(Masterpieces of World Literature, Critical Edition)

Mistry’s second novel, A Fine Balance, is a long, complex work, with four protagonists and a variety of settings. Moreover, although most of the events in the novel take place in the mid-1970’s, there are also lengthy passages tracing the early lives of the major characters, thus placing them within the context of their families and their communities. These accounts are also important because they explain why the three men left home to come to what is assumed to be the city of Bombay and also why the widow, Dina Dalal, whose older brother has a home there, is living alone, attempting to support herself.

The first chapter of A Fine Balance is devoted to Dina. She was born Dina Shroff, the daughter of a Parsi physician, a good man too idealistic to have earned much money or to have saved anything for the future. Dina’s brother, Nusswan, who is eleven years her senior, viewed his father with contempt; by the time he was sixteen, Nusswan had already decided to go into business and spend his life looking after himself. By contrast, Dina wanted to be a doctor just like her father, and she was bright enough to fulfill her dream. However, when Dr. Shroff died on one of his mission trips to a remote area, Nusswan took charge. There was no question of further schooling. Dina became the household drudge. Then she met and married Rustom Dalal, a pharmacist. They made a home together and were blissfully happy. However, on their third anniversary, Rustom was run over and killed. Dina cannot live with her tyrannical brother. She returns to Rustom’s flat, starts a tailoring business, and, when her eyes begin to fail, she decides to find two tailors to work for her, though she must conceal them from the rent collector,...

(The entire section is 712 words.)


Rohinton Mistry's A Fine Balance (1996) continues the exploration of the relationship between Parsi and Hindu communities which the author began with his previous novel, Such a Long Journey (1991). The book was generally well-received by critics and was shortlisted for the Booker Prize. However, like Mistry's other works, it has also sparked some controversy for its representation of the Parsi community and of India in general. Mistry, himself a Parsi who emigrated from Bombay (Mumbai) to Canada exactly during the historical events fictionalized in A Fine Balance, has been accused of adopting an excessively Westernized point of view when describing Indian life. Contrary to the magic realism adopted by most of his contemporary postcolonial writers, Mistry has decidedly opted for a more traditional form of realism that often intertwines descriptions of spiritual rites with detailed observations of urban filth, violence, begging and sadism.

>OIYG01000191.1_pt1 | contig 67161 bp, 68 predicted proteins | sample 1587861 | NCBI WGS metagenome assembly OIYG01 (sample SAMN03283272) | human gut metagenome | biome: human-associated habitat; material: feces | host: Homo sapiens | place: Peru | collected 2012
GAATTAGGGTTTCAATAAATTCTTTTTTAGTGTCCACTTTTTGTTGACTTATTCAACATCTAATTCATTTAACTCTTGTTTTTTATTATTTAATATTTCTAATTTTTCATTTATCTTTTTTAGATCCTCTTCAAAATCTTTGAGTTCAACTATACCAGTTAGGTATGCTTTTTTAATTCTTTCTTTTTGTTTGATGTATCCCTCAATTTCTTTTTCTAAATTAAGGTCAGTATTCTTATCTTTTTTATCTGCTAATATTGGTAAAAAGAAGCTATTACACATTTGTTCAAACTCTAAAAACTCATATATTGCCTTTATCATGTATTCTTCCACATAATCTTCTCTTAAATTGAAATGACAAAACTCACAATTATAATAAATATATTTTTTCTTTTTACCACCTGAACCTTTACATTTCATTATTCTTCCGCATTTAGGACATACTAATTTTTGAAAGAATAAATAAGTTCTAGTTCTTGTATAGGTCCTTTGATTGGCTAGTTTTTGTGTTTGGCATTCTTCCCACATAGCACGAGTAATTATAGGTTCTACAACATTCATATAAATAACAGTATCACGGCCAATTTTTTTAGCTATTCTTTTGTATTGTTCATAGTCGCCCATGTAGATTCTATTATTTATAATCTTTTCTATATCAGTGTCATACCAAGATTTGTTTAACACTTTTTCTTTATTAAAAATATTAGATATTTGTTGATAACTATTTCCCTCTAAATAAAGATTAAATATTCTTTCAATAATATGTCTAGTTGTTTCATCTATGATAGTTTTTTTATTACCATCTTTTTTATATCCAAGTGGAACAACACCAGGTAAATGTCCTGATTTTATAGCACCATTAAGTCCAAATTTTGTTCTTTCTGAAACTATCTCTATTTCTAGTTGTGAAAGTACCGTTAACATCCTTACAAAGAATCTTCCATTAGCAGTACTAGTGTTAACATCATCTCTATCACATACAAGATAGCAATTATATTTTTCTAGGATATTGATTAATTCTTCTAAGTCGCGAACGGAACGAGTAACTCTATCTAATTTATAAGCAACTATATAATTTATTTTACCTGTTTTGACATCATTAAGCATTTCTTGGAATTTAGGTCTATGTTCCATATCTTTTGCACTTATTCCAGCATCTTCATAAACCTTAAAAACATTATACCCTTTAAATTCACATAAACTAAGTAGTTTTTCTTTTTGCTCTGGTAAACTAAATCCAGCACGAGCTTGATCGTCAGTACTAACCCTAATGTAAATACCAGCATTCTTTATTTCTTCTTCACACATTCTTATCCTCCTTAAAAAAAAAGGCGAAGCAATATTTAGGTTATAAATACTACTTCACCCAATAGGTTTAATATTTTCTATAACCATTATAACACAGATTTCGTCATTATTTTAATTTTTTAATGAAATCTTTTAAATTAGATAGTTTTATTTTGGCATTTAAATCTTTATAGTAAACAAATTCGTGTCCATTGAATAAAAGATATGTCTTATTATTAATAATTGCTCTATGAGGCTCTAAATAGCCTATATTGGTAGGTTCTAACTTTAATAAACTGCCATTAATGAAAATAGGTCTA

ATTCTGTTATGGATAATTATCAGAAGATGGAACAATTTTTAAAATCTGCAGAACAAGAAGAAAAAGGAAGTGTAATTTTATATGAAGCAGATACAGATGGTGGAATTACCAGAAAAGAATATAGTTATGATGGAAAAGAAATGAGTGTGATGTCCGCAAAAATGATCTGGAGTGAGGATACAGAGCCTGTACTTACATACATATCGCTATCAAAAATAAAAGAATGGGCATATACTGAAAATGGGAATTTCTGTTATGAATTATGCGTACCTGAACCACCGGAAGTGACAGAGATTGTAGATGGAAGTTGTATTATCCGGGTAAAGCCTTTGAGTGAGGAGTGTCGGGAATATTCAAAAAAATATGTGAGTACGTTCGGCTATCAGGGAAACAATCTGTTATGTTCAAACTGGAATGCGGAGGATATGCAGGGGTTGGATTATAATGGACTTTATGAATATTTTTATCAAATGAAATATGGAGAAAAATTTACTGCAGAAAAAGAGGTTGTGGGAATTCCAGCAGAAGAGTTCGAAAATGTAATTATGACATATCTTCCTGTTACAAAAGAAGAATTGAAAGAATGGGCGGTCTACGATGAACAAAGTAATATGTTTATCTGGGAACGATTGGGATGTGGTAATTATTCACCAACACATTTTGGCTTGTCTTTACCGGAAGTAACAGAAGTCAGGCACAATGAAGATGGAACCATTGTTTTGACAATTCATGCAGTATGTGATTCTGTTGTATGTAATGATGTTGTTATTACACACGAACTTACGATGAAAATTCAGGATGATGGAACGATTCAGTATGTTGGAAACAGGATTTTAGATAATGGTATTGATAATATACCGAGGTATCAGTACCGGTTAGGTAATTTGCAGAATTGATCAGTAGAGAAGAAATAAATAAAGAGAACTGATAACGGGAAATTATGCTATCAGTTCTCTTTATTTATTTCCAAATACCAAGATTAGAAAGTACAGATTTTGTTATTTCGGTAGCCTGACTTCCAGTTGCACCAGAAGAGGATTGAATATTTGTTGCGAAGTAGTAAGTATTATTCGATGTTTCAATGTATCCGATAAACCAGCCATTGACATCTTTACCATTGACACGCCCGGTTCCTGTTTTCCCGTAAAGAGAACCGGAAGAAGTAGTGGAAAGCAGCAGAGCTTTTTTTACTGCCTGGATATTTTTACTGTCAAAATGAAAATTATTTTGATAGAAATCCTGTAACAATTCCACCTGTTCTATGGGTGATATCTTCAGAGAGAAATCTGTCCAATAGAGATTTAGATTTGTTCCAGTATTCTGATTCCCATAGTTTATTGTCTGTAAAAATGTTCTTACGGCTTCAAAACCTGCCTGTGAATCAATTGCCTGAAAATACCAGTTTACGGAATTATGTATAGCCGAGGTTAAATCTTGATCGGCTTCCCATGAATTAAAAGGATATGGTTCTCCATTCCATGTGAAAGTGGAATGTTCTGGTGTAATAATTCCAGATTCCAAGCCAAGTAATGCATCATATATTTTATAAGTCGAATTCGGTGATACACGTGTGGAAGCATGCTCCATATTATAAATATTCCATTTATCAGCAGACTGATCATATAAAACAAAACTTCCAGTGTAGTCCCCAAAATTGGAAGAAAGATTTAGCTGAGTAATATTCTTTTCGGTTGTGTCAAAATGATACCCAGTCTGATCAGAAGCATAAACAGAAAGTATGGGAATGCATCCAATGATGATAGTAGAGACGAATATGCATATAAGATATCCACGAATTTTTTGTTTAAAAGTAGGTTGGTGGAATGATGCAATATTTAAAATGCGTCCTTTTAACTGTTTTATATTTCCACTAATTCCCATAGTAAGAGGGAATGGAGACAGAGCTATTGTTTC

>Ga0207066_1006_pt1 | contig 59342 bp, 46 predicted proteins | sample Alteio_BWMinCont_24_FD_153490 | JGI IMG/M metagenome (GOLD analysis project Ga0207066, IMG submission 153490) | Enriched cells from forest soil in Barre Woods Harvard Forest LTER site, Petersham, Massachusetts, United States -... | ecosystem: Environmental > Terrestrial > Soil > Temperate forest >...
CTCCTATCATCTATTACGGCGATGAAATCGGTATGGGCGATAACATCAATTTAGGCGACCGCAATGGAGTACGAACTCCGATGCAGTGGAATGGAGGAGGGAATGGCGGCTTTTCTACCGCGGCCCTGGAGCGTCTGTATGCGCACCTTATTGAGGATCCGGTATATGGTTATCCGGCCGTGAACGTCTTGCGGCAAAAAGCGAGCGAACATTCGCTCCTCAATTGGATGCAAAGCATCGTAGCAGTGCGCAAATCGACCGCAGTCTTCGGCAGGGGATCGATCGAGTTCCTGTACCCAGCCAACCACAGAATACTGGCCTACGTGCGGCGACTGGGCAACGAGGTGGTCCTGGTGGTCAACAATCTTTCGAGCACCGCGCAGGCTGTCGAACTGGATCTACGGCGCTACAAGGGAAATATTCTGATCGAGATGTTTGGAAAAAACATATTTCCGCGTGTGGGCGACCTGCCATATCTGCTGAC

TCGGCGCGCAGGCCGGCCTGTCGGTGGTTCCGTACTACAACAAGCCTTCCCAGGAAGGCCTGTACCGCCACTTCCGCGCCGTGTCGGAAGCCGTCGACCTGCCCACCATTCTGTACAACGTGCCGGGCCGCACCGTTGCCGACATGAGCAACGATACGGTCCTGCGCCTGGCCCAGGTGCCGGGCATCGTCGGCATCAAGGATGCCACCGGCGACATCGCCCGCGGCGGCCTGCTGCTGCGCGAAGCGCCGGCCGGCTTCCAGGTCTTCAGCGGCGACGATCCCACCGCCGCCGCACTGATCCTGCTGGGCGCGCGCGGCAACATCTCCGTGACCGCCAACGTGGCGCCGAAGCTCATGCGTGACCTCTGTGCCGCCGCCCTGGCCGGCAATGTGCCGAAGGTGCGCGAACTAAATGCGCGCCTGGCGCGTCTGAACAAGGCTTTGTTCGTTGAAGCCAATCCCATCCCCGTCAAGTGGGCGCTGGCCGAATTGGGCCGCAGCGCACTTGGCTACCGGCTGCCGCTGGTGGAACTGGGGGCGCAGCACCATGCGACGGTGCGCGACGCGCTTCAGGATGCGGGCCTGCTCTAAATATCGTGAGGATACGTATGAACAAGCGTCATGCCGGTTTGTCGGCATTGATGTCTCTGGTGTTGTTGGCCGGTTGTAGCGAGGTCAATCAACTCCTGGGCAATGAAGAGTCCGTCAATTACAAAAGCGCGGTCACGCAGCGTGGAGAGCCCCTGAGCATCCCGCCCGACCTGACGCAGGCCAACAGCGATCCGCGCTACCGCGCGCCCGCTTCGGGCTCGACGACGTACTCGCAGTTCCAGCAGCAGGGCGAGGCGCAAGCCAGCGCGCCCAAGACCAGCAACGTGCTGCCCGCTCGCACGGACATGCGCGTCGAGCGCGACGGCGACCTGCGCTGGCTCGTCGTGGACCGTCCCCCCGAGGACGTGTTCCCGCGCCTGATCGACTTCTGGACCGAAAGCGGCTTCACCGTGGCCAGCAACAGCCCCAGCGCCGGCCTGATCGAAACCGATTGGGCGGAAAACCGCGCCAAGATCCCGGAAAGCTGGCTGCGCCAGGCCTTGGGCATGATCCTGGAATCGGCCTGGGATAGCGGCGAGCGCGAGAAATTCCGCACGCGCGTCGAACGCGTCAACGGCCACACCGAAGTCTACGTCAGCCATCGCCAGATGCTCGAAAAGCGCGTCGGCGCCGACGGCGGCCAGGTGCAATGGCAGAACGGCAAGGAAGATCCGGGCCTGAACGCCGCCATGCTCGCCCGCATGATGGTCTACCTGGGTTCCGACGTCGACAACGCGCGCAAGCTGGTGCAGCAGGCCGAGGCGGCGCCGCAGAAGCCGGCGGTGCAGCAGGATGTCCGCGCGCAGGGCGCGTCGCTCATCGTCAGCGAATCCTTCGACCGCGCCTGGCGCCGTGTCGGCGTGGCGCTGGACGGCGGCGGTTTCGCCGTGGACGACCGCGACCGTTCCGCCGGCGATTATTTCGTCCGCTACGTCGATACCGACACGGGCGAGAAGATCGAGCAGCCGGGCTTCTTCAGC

A Fine Balance, whose epigraph pays homage to the French novelist Honoré de Balzac, the father of nineteenth-century realism, mostly takes place in Bombay in the 1970s at the time of Prime Minister Indira Gandhi's declaration of the State of Emergency. The political turmoil and the hardship that characterised the era are vividly represented in the novel which follows the lives of four disenfranchised characters. Dina is a Parsi widow who tries to maintain her independence from her overbearing brother by starting a tailor's shop in her own flat. Unable to do all the work alone, she hires Ishvar and Omprakash, two untouchables whose efforts to escape the constraints of the caste system have brought them to the city. To face the ever-increasing costs of urban life, Dina also accepts a lodger, Maneck, a Parsi students sent to the city to study engineering. The four characters of this unlikely group suddenly find themselves bridging their social, cultural and religious differences to support each other. The "fine balance" of the title is thus the frail equilibrium that the characters have been able to create and that gives them a shelter, however precarious that may be, from the rough circumstances surrounding them. Although it ends with a tragic epilogue set just after the assassination of Indira Gandhi in 1984, the novel celebrates the human strength to establish bonds that challenge traditional ideas of religious communities and social status.


(Masterpieces of World Literature, Critical Edition)

Allen, Brooke. Twentieth-Century Attitudes: Literary Powers in Uncertain Times. Chicago: Ivan R. Dee, 2003.

Bahri, Deepika. Native Intelligence: Aesthetics, Politics, and Postcolonial Literature. Minneapolis: University of Minnesota Press, 2003.

James, Jamie. “The Toronto Circle.” Atlantic Monthly 285, 4 (April, 2000): 126-131.

Malak, Amin. “The Shahrazadic Tradition: Rohinton Mistry’s Such a Long Journey and the Art of Storytelling.” Journal of Commonwealth Literature 29 (1993): 108-118.

Mistry, Rohinton. “The Imam and I.” In Away: The Indian Writer As an Expatriate, edited by Amitava Kumar. New York: Routledge, 2003.

Mistry, Rohinton. Interview with Robert Mclay. In Writing Across Worlds: Contemporary Writers Talk, edited by Susheila Nasta. London: Routlege, 2004.

Morey, Peter. Fictions of India: Narrative and Power. Edinburgh: Edinburgh University Press, 2000.

Morey, Peter. Rohinton Mistry. Manchester, England: Manchester University Press, 2004.

“Rohinton Mistry.” In Writers of the Indian Diaspora: A Bio-Bibliographical Critical Sourcebook, edited by Emmanuel S. Nelson. Westport, Conn.: Greenwood Press, 1993.